Franchthi is a oddly important site as it seems to document an expansion from Southern Anatolia in the Mesolithic into SE Greece. What isn’t mentioned below is that lentils, bitter vetch, almond and pistachio appear rather suddenly at 13,500 BP, not seen before that date, which strongly suggests (to me) that they are being grown there, not native prior to that point. Oats appear later, by about 500 years.
The Mesolithic inhabitants of the cave based their livelihood on a wide spectrum of resources, hunting red deer, pigs, and a range of smaller prey, fishing, and collecting nuts, land-snails, shellfish, fruits, legumes, and, for the first time, cereals. Hansen (1991: 119) reports ‘a dramatic increase in the quantity and variety’ of recovered plant remains at this time. An enormous leap in the number of seeds recovered from Franchthi – from 697 seeds representing 19 species at the end of the Upper Palaeolithic to almost 28,000 seeds from 27 species in the Lower Mesolithic – suggests not only a diverse subsistence base but also considerable activity during this phase of use of the cave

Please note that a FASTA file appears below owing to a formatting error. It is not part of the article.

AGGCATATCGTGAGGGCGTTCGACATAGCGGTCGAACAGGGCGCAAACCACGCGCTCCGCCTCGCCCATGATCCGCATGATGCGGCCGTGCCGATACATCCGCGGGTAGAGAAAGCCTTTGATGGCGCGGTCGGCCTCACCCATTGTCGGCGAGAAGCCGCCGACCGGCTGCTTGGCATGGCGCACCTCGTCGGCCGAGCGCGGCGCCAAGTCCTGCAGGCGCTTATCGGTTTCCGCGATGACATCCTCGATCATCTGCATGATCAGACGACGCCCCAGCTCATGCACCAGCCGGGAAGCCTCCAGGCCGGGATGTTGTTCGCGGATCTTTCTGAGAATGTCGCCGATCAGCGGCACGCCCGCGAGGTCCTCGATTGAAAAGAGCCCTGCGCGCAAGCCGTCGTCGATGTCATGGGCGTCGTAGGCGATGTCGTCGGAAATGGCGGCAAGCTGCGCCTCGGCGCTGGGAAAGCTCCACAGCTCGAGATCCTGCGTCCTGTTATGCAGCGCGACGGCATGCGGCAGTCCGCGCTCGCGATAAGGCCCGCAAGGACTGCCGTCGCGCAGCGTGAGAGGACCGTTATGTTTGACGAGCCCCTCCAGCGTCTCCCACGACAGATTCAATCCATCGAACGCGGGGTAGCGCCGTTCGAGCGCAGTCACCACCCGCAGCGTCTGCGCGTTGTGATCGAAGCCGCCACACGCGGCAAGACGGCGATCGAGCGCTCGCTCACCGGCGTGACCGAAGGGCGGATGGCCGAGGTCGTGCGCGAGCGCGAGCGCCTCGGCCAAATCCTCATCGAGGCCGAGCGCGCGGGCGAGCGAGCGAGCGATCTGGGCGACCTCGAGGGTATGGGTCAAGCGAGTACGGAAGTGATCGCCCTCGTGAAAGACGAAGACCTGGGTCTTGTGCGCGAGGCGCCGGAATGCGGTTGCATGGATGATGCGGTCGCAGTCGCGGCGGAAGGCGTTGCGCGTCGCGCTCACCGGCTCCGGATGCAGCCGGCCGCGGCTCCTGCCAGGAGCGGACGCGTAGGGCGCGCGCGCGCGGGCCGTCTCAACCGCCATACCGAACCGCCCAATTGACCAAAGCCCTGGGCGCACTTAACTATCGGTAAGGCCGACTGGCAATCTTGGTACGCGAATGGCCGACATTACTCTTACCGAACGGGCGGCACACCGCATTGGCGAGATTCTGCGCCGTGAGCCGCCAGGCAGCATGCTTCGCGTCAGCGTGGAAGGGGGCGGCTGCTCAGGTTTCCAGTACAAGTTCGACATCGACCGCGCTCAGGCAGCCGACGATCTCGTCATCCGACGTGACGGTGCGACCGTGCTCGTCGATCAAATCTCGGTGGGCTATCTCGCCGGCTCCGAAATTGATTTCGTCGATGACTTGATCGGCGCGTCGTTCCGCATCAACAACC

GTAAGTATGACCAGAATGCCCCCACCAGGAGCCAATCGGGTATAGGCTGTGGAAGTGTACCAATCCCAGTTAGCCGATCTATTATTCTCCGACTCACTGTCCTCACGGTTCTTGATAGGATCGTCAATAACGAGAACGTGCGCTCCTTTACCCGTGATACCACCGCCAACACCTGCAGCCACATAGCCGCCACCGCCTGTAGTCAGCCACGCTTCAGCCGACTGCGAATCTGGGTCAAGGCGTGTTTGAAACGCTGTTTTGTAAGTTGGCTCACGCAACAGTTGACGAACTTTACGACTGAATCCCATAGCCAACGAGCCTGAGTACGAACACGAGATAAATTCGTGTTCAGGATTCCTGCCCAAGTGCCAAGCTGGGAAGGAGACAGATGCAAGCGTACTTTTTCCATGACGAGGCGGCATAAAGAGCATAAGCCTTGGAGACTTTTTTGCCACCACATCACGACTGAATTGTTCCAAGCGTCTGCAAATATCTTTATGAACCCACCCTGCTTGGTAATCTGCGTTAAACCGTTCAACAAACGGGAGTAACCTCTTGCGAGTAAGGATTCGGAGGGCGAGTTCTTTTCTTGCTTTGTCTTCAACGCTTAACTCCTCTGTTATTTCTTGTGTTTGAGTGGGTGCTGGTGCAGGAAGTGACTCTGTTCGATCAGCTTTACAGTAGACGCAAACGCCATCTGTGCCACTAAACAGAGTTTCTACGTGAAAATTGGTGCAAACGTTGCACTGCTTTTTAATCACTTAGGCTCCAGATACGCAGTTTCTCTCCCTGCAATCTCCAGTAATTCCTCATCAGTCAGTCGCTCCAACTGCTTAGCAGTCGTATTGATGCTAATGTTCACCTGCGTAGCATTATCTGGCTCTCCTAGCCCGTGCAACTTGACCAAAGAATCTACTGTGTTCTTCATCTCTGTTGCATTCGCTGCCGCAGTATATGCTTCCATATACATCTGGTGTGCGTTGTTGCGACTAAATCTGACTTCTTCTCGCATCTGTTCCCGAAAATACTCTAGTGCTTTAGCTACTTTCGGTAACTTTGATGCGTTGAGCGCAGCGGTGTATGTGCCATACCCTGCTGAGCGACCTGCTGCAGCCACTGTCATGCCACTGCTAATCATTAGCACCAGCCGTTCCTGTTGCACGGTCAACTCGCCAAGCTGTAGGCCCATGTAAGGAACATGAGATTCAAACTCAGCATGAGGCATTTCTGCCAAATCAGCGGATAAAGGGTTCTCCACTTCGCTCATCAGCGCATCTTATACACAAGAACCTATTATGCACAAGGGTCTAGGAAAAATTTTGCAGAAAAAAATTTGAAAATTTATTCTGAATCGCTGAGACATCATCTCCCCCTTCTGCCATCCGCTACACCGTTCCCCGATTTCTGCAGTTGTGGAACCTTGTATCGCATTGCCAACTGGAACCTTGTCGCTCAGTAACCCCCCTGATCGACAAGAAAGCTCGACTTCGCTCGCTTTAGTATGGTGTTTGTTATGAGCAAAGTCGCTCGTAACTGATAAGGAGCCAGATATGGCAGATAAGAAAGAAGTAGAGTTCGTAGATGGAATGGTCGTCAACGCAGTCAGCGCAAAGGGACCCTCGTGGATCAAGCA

Having read through the papers I have, I know that a swap from a hunter gatherer lifestyle to a farming one results in a decrease in marine protein and an uptake in terestrial animals, as well as a large increase in the amount of vegetable matter consumed. The main subject of the papers is the cremations, and remarks on the cultural similarities to Grotta dell’ Uzzo in Italy, which is something I’ll have to look up.